Maya Rudolph, Natasha Lyonne Production Company Projects – The Hollywood Reporter
Maya Rudolph likes to say she established Animal Pictures, her production company with Natasha Lyonne, because it was a way to both be creative without having to “sit through hair and makeup” and spend more time with her longtime friend.
She and Lyonne, along with Animal president Danielle Renfrew Behrens, a creative exec and a few assistants, have set up shop in a cozy, ranch-style house in Studio City, where a floor-to-ceiling portrait of Rudolph, which once fronted The New York Times Magazine, hangs in the entryway. There’s a back house, too, which is poised to become a podcast studio. Rudolph’s been toying with the idea of launching one; she just hasn’t landed on the right podcast idea yet.
In the meantime, the 4-year-old company has a robust slate, which includes Lyonne’s recent season of Russian Doll and Rudolph’s Apple TV+ comedy Loot, as well as Rian Johnson’s upcoming mystery series Poker Face for Peacock and a just-ordered Amazon animated series, The Hospital, in which Rudolph voices a robot intern who’s been alive for at least 20,000 years and has had every career you can think of: king, thief, stay-at-home mom of 500.
Animal Pictures, which is under a first-look deal at Amazon, has also released films (Crush) and feature docs (Sirens) and has another 10-plus projects in active development. Among them: an Iraqi immigrant family comedy from Alia Shawkat and an adaptation of the Irish film Extraordinary. “We’ve been very careful to not pigeonhole ourselves,” says Behrens, a veteran producer who’s known Rudolph since kindergarten. “Early on, everyone assumed we’d be solely focused on female-forward comedy, which we love, but we have interests outside of that, too.”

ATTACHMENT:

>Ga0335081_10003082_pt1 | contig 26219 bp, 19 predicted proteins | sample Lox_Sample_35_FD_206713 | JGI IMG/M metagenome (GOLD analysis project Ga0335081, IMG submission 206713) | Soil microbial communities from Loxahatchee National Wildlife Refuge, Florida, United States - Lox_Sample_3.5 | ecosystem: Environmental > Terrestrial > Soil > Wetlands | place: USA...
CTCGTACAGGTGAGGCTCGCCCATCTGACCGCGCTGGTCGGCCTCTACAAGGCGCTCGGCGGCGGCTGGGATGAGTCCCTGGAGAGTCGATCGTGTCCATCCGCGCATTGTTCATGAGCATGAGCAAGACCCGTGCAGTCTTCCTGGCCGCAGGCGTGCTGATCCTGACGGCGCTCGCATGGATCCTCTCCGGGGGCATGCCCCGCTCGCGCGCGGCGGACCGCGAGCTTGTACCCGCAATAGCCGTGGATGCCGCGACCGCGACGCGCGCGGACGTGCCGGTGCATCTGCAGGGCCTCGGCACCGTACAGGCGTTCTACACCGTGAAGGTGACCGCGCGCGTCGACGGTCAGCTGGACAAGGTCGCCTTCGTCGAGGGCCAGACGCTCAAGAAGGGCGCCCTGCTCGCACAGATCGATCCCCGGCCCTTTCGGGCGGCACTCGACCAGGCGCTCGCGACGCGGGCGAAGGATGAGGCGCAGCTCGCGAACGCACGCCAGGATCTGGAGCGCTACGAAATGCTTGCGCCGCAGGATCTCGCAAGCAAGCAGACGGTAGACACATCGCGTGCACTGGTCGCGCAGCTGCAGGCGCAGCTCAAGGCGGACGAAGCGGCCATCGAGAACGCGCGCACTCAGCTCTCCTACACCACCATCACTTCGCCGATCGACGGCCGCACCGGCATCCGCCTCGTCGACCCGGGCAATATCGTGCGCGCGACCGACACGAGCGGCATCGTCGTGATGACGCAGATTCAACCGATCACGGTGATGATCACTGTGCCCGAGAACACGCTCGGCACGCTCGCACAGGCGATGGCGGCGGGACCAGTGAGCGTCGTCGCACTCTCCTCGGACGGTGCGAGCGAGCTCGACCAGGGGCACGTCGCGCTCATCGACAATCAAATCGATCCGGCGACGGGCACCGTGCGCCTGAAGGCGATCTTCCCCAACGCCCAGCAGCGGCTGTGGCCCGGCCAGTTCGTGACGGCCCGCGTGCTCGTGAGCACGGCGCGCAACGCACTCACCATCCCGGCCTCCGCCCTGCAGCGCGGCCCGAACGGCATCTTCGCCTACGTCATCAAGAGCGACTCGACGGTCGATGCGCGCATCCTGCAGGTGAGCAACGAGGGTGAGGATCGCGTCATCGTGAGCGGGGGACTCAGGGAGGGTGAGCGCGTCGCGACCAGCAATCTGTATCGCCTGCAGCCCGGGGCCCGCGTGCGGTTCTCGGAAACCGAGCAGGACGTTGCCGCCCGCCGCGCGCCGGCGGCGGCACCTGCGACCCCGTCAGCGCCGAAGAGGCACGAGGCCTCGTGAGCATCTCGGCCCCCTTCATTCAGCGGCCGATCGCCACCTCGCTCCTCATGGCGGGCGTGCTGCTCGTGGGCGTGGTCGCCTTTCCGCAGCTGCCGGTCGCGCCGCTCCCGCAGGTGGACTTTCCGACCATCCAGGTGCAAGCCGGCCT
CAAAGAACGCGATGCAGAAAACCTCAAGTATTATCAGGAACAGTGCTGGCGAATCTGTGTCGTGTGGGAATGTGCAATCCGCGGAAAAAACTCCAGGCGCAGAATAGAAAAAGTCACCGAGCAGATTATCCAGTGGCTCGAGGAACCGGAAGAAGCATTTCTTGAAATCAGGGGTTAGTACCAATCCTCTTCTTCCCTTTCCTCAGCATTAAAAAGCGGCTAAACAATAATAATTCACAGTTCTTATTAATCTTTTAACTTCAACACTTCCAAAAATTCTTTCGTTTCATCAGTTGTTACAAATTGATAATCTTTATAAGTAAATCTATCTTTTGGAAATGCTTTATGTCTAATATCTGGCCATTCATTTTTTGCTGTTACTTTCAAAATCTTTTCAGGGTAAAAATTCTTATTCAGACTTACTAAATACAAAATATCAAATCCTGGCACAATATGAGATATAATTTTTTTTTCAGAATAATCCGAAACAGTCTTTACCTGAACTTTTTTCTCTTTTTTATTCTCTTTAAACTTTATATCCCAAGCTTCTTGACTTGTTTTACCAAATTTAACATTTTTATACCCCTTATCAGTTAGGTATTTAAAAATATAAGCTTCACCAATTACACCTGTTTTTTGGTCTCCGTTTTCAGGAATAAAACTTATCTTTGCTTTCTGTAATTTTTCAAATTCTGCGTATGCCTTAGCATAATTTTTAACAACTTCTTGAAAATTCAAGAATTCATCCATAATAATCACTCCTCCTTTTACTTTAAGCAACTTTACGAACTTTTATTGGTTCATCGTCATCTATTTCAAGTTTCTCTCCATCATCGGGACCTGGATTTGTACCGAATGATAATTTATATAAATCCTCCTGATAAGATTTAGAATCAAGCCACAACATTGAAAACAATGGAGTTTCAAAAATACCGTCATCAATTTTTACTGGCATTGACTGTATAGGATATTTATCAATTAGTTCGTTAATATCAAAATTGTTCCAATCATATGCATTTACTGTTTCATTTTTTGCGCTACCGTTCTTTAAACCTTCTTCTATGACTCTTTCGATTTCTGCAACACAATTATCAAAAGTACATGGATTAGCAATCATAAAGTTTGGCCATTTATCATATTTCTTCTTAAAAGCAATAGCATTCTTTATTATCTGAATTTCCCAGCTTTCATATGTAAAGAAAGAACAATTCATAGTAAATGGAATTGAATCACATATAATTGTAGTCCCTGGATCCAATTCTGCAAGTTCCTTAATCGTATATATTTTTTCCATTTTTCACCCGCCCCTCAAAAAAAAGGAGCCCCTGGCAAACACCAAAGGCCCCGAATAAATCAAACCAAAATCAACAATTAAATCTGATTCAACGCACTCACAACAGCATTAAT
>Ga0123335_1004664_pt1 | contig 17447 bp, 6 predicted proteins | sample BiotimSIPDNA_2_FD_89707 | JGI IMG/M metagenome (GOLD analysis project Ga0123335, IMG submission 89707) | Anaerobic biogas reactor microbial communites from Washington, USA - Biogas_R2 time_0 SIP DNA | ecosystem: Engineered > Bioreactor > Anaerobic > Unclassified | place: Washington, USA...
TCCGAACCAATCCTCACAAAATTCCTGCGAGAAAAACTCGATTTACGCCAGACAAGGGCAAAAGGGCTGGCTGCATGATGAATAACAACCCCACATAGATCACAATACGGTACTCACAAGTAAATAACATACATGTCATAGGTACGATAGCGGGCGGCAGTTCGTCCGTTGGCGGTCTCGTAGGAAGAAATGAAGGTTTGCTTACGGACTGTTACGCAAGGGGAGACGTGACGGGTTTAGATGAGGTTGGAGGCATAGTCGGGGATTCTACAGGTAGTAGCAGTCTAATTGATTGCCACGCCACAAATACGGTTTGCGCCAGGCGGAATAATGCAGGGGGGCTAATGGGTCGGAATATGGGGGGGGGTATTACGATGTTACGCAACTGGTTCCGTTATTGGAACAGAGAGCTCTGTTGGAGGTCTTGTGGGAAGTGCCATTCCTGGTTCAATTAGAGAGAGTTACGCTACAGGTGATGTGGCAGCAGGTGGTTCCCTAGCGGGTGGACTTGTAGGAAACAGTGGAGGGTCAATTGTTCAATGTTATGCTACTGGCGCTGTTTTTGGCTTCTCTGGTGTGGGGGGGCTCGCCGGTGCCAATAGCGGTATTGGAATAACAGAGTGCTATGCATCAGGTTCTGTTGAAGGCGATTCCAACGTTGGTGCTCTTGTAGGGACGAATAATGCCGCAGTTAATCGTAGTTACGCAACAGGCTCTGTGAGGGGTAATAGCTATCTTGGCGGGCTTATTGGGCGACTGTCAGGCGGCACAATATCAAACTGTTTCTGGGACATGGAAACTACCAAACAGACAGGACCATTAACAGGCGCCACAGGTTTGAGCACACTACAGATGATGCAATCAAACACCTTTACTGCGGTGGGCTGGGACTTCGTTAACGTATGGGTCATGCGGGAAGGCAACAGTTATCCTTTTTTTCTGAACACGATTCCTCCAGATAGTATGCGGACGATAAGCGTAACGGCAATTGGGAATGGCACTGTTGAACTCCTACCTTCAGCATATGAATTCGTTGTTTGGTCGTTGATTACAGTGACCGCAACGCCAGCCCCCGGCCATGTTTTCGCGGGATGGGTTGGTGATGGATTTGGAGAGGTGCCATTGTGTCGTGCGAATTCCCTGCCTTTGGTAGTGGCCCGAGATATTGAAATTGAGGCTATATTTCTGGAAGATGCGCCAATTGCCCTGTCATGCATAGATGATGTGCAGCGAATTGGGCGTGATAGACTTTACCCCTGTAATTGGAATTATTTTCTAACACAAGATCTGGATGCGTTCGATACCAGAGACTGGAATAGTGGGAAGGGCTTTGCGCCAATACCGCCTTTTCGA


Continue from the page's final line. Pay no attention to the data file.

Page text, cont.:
For a time, Renfrew had tried to get the duo to hone the company’s mission statement, but Lyonne and Rudolph “weren’t going to be boxed in,” she adds. “They were like, ‘Ultimately, we’re funny women who make cool shit,’ which is totally true.” The name, Animal, is a nod to Lyonne’s level of ambition. “She’s an animal,” explains Rudolph, who’s enjoyed having a place to be every day and a vehicle that provides her the opportunity to collaborate with so many of their mutual friends. Adds the busy mother of four, “Sometimes that’s the only way you get to see people.”
For Lyonne, who met Rudolph in the early aughts, the partnership is a way to stay connected to each other. “It’s a way to recapture that immediate bond that we felt the day we met somewhere up in Midtown and then we walked Maya all the way home to, like, her first New York City apartment in the West Village,” says Lyonne, who adds: “It was one of those 60 block walks when you were still in your 20s and life just seemed so open to you, and I think, in many ways, this company is a way for us to keep that long walk going now that we’re grown-ups with busy lives.”
A version of this story first appeared in the June 15 issue of The Hollywood Reporter magazine. Click here to subscribe.